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The Dark Side of Dystopian Fiction

In 1966, the deck of the Enterprise was shown in fabulous technicolor. Men and women of all backgrounds, and even planets, worked together in brightly colored shirts identifying their rank, cheerfully tackling philosophical issues with the bright light of morality and civilization. Fifty years later, the Enterprise is flying again, but this time with highly filtered black and white promotional shots and a darker war-torn storyline. It’s not news that Into Darkness took the franchise into some darker territory than much of The Original Series seems to cover. But this is a trend that’s shadowing pop culture at the moment as dystopian futures pervade movies and novels.

 

It’s understandable. Science fiction has long been an excellent way of critiquing the status quo, and with the current state of affairs, there’s a lot to critique. With America still struggling through the debt crisis after years of war, civilian shootings on the rise, and an increasingly bleak and divisive political scene, it’s easy to see why the imaginings of the future are full of zombies and corrupt government officials. There’s definitely a place for The Hunger Games and The Walking Dead. They’re easily parables for the world today, and with the right audience, works like these can inspire change. But the flood of darker themed science fiction needs to let up. When even Superman boards this doomsday bandwagon, it’s time to ask some questions.

 

Of course critical fiction is important, and dystopian works are a great way to raise questions that initiate change. But what can these stories lead to? Just imagining how the future can go wrong isn’t enough. Writers and movie makers and artists need to imagine how the future can go right. In 1966, Star Trek imagined a future in which a black woman worked on the deck of the Enterprise; a Russian character was put in the show in the midst of the Cold War. Star Trek looked forward positively, and good came from that. Integration happened; the world today looks light years closer to the imagined peace and acceptance on the Enterprise. People sent rockets into space; they went to the moon. Smartphones put communicators in the hands of everyday people. These and many more leaps forward, both culturally and technologically, have come from looking forward to the future. Sharing positive views of how the future can be is just as important and necessary as sharing cautionary views.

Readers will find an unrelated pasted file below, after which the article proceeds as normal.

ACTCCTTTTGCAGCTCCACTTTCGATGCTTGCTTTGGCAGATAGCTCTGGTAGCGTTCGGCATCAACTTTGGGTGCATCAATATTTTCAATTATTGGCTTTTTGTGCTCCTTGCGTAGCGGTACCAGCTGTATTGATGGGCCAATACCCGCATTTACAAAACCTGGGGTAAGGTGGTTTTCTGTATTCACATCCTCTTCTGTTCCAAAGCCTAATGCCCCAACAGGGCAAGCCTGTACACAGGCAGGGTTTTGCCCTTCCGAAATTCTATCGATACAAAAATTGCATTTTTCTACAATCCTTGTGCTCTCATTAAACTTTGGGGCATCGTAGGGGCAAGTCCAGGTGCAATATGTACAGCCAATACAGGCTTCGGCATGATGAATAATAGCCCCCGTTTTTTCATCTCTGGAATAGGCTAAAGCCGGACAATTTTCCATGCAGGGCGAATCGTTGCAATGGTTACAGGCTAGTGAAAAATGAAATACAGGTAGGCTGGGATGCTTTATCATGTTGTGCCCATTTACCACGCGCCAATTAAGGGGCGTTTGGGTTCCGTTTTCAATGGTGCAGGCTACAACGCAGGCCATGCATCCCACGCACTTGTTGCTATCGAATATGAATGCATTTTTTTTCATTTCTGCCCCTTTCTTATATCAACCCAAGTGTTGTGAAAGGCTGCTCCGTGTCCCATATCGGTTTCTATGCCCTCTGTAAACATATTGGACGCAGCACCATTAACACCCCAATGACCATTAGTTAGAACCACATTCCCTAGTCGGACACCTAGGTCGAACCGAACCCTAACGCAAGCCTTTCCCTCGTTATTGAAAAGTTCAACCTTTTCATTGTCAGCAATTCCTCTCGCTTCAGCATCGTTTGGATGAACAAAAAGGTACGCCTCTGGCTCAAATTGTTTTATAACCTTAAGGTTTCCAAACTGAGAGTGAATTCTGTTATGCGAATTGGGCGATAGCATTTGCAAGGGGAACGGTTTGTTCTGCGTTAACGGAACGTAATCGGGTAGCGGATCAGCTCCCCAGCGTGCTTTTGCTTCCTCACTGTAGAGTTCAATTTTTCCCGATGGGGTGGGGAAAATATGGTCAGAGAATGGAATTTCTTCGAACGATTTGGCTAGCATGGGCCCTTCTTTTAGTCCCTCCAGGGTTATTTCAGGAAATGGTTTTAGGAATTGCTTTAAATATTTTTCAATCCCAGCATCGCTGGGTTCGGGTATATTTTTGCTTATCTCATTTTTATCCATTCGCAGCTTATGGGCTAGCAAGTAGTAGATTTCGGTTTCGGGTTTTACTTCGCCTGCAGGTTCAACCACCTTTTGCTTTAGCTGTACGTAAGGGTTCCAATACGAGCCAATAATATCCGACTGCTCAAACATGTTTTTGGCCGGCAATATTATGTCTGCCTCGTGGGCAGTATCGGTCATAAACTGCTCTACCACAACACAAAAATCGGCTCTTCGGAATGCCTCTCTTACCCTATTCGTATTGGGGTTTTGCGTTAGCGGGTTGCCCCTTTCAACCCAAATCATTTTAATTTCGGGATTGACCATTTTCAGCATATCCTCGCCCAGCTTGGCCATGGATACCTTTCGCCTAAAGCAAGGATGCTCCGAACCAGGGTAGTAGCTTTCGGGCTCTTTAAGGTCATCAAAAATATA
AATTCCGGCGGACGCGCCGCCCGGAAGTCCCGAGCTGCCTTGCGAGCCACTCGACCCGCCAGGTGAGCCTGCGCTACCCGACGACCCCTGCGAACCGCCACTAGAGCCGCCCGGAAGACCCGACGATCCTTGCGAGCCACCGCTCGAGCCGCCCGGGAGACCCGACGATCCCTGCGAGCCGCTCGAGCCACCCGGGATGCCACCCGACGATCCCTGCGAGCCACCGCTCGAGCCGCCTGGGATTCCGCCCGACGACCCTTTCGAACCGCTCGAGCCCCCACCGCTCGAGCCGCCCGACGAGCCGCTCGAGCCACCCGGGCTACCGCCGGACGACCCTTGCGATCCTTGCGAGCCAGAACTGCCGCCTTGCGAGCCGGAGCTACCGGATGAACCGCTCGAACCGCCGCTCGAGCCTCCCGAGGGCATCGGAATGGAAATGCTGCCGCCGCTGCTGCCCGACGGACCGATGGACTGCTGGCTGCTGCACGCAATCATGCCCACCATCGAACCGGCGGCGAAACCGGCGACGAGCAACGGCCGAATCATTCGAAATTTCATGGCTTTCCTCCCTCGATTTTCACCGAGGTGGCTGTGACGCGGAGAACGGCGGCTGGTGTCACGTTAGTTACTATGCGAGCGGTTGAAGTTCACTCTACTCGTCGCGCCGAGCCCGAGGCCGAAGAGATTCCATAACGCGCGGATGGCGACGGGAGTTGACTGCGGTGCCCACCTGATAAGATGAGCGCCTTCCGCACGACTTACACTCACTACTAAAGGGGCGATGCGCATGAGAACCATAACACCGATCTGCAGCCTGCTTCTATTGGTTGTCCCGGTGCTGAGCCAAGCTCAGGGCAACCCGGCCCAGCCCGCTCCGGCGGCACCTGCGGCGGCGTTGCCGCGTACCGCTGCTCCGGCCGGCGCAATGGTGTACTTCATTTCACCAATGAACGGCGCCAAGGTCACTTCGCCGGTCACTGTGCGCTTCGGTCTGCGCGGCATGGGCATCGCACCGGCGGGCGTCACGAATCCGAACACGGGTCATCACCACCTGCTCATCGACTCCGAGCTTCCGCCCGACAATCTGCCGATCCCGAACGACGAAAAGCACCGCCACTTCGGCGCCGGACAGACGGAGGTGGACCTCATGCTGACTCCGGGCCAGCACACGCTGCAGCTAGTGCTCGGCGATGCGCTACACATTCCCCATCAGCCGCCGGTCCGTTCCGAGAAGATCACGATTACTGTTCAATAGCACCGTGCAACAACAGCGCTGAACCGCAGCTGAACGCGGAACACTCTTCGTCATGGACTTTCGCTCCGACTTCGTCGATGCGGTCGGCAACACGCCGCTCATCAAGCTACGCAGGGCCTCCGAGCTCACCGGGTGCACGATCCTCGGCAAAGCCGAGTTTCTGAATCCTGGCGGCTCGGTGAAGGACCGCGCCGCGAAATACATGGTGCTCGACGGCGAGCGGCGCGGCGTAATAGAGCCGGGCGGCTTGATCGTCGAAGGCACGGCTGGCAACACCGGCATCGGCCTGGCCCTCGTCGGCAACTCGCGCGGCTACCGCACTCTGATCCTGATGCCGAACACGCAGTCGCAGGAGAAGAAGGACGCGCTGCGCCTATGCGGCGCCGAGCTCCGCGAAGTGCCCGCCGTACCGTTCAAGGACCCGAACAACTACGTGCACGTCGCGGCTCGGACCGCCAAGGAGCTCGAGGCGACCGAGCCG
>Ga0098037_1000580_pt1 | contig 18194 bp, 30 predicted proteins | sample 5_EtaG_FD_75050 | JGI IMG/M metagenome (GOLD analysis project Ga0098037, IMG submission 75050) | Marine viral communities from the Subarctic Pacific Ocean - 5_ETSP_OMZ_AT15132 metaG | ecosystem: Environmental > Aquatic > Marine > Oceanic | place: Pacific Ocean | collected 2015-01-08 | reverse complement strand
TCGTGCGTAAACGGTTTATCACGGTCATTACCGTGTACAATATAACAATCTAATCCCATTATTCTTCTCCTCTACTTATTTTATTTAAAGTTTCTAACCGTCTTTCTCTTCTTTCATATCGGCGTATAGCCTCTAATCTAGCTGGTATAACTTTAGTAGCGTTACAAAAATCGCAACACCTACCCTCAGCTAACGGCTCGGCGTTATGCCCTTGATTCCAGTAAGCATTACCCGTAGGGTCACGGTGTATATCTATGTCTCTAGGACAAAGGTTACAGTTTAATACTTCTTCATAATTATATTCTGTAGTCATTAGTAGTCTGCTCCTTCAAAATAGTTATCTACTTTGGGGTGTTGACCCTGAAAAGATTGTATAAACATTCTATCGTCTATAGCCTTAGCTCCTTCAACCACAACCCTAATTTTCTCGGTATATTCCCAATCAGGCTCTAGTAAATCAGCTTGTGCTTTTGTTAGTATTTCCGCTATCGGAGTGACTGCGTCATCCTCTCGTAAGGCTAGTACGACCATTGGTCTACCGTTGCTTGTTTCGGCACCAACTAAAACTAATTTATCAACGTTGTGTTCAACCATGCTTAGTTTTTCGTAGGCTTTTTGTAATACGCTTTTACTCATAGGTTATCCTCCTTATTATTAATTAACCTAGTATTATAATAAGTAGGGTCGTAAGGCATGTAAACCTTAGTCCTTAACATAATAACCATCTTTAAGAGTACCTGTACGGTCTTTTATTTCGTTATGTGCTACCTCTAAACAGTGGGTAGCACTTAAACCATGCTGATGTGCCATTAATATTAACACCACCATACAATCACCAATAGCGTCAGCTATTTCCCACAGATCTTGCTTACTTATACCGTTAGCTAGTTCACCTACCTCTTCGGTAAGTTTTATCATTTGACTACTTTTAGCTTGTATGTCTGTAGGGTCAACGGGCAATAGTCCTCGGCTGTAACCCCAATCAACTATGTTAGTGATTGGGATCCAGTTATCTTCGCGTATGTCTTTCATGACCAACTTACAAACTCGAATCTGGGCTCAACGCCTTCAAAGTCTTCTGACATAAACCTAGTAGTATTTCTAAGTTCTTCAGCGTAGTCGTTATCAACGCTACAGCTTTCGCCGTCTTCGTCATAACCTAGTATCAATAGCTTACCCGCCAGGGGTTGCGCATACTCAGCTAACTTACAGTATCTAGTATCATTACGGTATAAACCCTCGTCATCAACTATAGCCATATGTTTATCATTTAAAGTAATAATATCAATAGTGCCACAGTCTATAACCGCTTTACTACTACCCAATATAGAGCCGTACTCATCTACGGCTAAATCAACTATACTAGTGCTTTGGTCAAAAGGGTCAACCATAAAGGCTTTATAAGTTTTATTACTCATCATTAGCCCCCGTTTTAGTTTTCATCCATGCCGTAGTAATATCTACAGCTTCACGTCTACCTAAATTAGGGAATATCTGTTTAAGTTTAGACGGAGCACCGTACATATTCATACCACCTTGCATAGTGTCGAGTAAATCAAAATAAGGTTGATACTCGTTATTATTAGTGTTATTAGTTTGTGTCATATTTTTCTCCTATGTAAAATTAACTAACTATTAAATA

At BookExpo America this year, Neil Gaiman told a story about attending the first nationally recognized science fiction convention in China. While there, he asked one of the Chinese officials why they were hosting the convention after years of regarding it as subversive. The official said, “In China, we’re really good at making things people bring to us, but we don’t invent, we don’t innovate.” When Chinese officials went to the people who innovate, people like Google and Apple and Microsoft, they asked them what they read as children. And the innovators answered, “’We read science fiction. The world doesn’t have to be the way it is right now. We can change it.” It’s that idea that is vital in the culture that is consumed. While dystopian thrillers may be cleaning up at the box office, it’s important to also remember that the future isn’t just full of zombies and oppression and corruption. With a little optimism, there’s a lot of possibility there, too.